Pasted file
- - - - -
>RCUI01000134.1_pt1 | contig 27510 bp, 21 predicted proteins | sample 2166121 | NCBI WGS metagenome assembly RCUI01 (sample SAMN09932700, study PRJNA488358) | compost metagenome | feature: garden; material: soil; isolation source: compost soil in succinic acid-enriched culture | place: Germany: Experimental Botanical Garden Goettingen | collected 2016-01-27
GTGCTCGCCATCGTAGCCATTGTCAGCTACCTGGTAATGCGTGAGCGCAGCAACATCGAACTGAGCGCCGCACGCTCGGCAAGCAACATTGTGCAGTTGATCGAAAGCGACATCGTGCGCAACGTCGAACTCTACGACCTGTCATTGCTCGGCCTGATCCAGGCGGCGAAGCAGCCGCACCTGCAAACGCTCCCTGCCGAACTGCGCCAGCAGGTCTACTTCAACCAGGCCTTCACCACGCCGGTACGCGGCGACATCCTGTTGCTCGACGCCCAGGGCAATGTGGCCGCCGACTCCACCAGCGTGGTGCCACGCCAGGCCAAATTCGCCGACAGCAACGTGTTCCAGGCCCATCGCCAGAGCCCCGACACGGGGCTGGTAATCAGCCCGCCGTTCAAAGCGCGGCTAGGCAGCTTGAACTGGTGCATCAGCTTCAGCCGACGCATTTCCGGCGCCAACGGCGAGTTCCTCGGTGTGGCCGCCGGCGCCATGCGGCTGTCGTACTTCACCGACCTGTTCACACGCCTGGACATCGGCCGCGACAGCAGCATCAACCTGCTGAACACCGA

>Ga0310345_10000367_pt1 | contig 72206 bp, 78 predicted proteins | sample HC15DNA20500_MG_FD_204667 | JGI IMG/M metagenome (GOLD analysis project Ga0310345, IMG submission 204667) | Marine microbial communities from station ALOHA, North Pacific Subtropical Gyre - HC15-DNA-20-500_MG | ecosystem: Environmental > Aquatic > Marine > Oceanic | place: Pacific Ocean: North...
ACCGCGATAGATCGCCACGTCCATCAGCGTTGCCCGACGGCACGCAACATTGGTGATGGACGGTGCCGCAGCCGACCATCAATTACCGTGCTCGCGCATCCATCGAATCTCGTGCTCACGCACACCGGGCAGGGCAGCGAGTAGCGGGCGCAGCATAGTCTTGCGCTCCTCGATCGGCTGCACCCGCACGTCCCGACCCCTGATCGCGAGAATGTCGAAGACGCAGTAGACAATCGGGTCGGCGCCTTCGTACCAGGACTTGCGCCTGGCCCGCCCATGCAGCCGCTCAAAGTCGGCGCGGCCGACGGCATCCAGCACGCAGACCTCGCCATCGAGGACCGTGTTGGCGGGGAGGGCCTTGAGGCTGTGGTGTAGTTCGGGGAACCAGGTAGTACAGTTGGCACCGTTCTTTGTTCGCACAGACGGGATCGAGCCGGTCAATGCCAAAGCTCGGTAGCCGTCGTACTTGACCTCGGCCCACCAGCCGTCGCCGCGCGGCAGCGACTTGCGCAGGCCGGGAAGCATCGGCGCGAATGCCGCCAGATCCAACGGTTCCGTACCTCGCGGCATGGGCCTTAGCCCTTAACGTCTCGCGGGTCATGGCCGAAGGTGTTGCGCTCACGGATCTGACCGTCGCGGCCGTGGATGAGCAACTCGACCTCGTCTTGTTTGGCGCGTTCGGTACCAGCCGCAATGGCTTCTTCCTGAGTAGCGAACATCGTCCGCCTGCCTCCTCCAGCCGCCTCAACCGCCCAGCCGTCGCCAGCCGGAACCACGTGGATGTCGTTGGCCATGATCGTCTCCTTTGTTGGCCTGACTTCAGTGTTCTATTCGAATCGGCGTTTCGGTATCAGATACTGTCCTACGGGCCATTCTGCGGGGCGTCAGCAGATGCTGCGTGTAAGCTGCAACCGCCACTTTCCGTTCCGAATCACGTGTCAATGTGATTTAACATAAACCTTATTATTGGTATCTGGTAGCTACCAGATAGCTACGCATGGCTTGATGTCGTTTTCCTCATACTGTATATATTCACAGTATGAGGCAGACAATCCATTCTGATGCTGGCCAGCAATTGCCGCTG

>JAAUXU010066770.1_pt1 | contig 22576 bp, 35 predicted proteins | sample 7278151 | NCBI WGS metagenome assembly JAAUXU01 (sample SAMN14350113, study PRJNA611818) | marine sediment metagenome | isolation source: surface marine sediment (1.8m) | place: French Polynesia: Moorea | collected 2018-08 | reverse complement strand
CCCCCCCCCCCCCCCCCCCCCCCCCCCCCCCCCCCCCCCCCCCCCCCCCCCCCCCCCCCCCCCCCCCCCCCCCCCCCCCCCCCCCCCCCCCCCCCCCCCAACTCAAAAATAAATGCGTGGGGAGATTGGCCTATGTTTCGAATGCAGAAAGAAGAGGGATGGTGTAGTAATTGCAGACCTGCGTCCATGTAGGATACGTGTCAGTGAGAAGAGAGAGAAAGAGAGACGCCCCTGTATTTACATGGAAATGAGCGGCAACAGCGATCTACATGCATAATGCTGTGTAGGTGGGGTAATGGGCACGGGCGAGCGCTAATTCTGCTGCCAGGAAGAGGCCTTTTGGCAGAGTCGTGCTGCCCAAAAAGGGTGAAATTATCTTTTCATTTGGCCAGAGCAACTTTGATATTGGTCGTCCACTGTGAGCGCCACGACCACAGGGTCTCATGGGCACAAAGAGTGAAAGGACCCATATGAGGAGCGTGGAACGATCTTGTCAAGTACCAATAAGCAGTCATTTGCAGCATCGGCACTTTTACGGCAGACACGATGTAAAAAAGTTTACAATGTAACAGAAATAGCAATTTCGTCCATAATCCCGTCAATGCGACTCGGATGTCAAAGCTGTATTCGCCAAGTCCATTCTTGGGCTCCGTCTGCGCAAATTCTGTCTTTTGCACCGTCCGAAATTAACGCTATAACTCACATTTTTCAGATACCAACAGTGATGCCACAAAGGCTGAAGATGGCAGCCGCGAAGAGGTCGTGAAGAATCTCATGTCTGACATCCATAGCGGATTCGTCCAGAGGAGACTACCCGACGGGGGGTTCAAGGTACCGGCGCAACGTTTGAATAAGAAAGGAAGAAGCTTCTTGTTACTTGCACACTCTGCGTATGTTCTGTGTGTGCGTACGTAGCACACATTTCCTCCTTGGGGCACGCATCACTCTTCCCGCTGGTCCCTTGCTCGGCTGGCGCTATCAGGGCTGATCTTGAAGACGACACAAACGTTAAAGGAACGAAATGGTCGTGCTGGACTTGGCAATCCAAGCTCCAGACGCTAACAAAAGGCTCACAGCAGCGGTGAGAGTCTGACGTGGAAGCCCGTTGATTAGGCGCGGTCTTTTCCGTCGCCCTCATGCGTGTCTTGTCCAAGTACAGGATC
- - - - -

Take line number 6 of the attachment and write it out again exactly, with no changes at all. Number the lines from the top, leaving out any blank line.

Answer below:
CCCCCCCCCCCCCCCCCCCCCCCCCCCCCCCCCCCCCCCCCCCCCCCCCCCCCCCCCCCCCCCCCCCCCCCCCCCCCCCCCCCCCCCCCCCCCCCCCCCAACTCAAAAATAAATGCGTGGGGAGATTGGCCTATGTTTCGAATGCAGAAAGAAGAGGGATGGTGTAGTAATTGCAGACCTGCGTCCATGTAGGATACGTGTCAGTGAGAAGAGAGAGAAAGAGAGACGCCCCTGTATTTACATGGAAATGAGCGGCAACAGCGATCTACATGCATAATGCTGTGTAGGTGGGGTAATGGGCACGGGCGAGCGCTAATTCTGCTGCCAGGAAGAGGCCTTTTGGCAGAGTCGTGCTGCCCAAAAAGGGTGAAATTATCTTTTCATTTGGCCAGAGCAACTTTGATATTGGTCGTCCACTGTGAGCGCCACGACCACAGGGTCTCATGGGCACAAAGAGTGAAAGGACCCATATGAGGAGCGTGGAACGATCTTGTCAAGTACCAATAAGCAGTCATTTGCAGCATCGGCACTTTTACGGCAGACACGATGTAAAAAAGTTTACAATGTAACAGAAATAGCAATTTCGTCCATAATCCCGTCAATGCGACTCGGATGTCAAAGCTGTATTCGCCAAGTCCATTCTTGGGCTCCGTCTGCGCAAATTCTGTCTTTTGCACCGTCCGAAATTAACGCTATAACTCACATTTTTCAGATACCAACAGTGATGCCACAAAGGCTGAAGATGGCAGCCGCGAAGAGGTCGTGAAGAATCTCATGTCTGACATCCATAGCGGATTCGTCCAGAGGAGACTACCCGACGGGGGGTTCAAGGTACCGGCGCAACGTTTGAATAAGAAAGGAAGAAGCTTCTTGTTACTTGCACACTCTGCGTATGTTCTGTGTGTGCGTACGTAGCACACATTTCCTCCTTGGGGCACGCATCACTCTTCCCGCTGGTCCCTTGCTCGGCTGGCGCTATCAGGGCTGATCTTGAAGACGACACAAACGTTAAAGGAACGAAATGGTCGTGCTGGACTTGGCAATCCAAGCTCCAGACGCTAACAAAAGGCTCACAGCAGCGGTGAGAGTCTGACGTGGAAGCCCGTTGATTAGGCGCGGTCTTTTCCGTCGCCCTCATGCGTGTCTTGTCCAAGTACAGGATC